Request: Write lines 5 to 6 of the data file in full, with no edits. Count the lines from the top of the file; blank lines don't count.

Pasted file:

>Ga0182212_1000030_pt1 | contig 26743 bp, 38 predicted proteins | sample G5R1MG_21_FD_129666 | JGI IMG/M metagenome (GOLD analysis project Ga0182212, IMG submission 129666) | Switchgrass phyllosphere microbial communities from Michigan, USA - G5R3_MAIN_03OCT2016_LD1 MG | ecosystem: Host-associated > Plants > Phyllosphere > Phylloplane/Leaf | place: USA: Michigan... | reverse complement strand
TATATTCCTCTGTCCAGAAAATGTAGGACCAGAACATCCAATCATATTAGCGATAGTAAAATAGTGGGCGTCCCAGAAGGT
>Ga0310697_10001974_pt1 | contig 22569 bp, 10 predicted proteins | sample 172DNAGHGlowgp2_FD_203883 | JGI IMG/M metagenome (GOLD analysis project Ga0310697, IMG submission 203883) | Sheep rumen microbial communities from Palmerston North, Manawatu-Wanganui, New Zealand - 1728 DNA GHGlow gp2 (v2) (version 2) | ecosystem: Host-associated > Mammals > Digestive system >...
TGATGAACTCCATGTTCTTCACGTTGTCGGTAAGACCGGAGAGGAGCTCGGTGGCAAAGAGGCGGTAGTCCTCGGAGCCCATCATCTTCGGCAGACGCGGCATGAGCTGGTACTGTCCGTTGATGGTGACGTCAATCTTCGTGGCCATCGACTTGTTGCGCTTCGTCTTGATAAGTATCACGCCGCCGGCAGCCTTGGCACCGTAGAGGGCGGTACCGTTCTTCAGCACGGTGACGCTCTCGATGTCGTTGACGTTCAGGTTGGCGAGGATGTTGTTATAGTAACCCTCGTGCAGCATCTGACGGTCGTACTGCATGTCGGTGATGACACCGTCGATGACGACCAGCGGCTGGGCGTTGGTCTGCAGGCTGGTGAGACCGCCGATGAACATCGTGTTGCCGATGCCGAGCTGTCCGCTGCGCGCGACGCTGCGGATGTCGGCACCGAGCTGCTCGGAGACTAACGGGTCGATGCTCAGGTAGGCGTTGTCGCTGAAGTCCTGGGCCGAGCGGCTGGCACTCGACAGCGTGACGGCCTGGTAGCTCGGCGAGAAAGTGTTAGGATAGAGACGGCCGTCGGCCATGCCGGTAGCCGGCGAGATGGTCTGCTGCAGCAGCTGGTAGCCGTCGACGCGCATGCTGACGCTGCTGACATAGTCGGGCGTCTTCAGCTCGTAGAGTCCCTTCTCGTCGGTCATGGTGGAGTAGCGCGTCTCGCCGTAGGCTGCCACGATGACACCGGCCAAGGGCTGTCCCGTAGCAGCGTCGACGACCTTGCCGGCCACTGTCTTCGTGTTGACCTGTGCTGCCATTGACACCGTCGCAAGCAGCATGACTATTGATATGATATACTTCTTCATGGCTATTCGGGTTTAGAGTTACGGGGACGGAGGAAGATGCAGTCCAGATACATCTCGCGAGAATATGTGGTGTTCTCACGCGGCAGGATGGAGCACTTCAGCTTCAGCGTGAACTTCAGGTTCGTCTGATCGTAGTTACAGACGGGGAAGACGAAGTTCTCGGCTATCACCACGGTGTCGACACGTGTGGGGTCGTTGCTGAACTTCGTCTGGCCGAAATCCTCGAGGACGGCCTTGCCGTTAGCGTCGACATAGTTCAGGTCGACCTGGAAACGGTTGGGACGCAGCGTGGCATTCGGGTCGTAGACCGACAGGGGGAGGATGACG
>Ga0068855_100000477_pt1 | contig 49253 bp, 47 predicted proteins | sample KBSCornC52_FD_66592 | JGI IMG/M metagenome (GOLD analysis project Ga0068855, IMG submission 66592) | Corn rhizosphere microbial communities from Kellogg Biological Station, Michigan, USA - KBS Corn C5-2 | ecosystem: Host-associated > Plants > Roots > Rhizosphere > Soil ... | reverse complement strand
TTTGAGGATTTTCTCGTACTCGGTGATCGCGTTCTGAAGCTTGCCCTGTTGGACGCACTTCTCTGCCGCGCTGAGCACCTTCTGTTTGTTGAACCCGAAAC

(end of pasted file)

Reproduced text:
>Ga0068855_100000477_pt1 | contig 49253 bp, 47 predicted proteins | sample KBSCornC52_FD_66592 | JGI IMG/M metagenome (GOLD analysis project Ga0068855, IMG submission 66592) | Corn rhizosphere microbial communities from Kellogg Biological Station, Michigan, USA - KBS Corn C5-2 | ecosystem: Host-associated > Plants > Roots > Rhizosphere > Soil ... | reverse complement strand
TTTGAGGATTTTCTCGTACTCGGTGATCGCGTTCTGAAGCTTGCCCTGTTGGACGCACTTCTCTGCCGCGCTGAGCACCTTCTGTTTGTTGAACCCGAAAC